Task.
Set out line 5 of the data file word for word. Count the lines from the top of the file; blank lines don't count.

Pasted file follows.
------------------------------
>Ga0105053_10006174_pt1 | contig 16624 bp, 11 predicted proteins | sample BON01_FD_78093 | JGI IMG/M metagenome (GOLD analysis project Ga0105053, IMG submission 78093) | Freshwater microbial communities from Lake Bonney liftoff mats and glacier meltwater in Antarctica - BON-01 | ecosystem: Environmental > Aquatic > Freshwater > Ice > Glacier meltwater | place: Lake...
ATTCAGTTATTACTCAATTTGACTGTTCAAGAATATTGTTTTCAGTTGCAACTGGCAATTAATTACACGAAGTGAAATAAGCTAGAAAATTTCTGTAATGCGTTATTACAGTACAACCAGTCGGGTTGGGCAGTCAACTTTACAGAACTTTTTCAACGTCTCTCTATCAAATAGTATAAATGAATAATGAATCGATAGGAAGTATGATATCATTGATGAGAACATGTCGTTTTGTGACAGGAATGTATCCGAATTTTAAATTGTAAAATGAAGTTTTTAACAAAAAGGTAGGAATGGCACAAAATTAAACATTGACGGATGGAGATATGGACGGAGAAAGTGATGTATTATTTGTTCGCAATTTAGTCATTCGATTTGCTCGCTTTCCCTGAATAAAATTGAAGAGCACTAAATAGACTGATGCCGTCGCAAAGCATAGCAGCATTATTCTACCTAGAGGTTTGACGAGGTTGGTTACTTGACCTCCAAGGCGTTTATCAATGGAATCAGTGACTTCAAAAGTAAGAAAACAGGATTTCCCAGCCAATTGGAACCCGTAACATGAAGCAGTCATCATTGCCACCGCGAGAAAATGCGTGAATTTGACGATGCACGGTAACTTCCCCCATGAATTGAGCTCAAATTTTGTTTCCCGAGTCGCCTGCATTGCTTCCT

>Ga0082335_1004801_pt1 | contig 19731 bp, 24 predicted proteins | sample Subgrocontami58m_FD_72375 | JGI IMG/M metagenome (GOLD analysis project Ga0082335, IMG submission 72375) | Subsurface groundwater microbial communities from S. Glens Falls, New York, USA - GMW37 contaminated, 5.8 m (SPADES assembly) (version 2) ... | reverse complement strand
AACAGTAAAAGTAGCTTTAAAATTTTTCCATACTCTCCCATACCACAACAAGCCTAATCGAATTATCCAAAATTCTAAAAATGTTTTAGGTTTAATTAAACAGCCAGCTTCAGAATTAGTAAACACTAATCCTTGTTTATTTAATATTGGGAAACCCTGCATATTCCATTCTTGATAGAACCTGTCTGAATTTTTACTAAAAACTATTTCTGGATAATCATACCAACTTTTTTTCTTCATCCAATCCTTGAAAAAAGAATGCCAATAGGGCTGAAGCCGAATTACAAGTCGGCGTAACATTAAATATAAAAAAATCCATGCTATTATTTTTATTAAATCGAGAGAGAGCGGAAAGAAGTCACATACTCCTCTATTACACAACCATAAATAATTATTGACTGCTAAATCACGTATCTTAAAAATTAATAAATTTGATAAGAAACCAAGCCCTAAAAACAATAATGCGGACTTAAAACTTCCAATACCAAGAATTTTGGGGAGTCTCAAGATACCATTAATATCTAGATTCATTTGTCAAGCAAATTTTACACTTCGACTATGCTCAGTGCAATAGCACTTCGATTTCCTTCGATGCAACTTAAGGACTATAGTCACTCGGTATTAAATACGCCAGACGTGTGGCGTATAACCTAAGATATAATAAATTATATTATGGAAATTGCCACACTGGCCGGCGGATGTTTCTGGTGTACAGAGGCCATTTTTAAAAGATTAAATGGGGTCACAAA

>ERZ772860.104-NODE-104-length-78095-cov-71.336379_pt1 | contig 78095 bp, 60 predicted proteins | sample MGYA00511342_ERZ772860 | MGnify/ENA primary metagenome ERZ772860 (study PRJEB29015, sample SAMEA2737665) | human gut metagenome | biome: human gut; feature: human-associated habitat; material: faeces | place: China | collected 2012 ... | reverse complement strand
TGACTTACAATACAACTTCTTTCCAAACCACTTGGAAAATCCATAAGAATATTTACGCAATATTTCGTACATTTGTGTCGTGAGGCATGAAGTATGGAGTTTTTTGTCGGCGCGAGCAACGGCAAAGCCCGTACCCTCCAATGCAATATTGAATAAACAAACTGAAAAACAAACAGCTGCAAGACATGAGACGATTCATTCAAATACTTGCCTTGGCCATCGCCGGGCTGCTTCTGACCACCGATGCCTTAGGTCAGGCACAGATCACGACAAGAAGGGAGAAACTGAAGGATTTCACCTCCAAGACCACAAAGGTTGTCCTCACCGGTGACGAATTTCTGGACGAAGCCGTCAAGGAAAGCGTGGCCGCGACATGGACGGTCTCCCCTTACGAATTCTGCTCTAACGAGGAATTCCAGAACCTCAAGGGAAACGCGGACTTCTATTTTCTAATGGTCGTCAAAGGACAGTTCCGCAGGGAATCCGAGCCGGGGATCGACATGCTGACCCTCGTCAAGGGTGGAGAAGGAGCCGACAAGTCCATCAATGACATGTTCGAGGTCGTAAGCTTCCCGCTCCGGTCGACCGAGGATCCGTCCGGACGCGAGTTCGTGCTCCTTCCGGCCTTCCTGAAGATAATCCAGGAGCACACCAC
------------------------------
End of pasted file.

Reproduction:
>ERZ772860.104-NODE-104-length-78095-cov-71.336379_pt1 | contig 78095 bp, 60 predicted proteins | sample MGYA00511342_ERZ772860 | MGnify/ENA primary metagenome ERZ772860 (study PRJEB29015, sample SAMEA2737665) | human gut metagenome | biome: human gut; feature: human-associated habitat; material: faeces | place: China | collected 2012 ... | reverse complement strand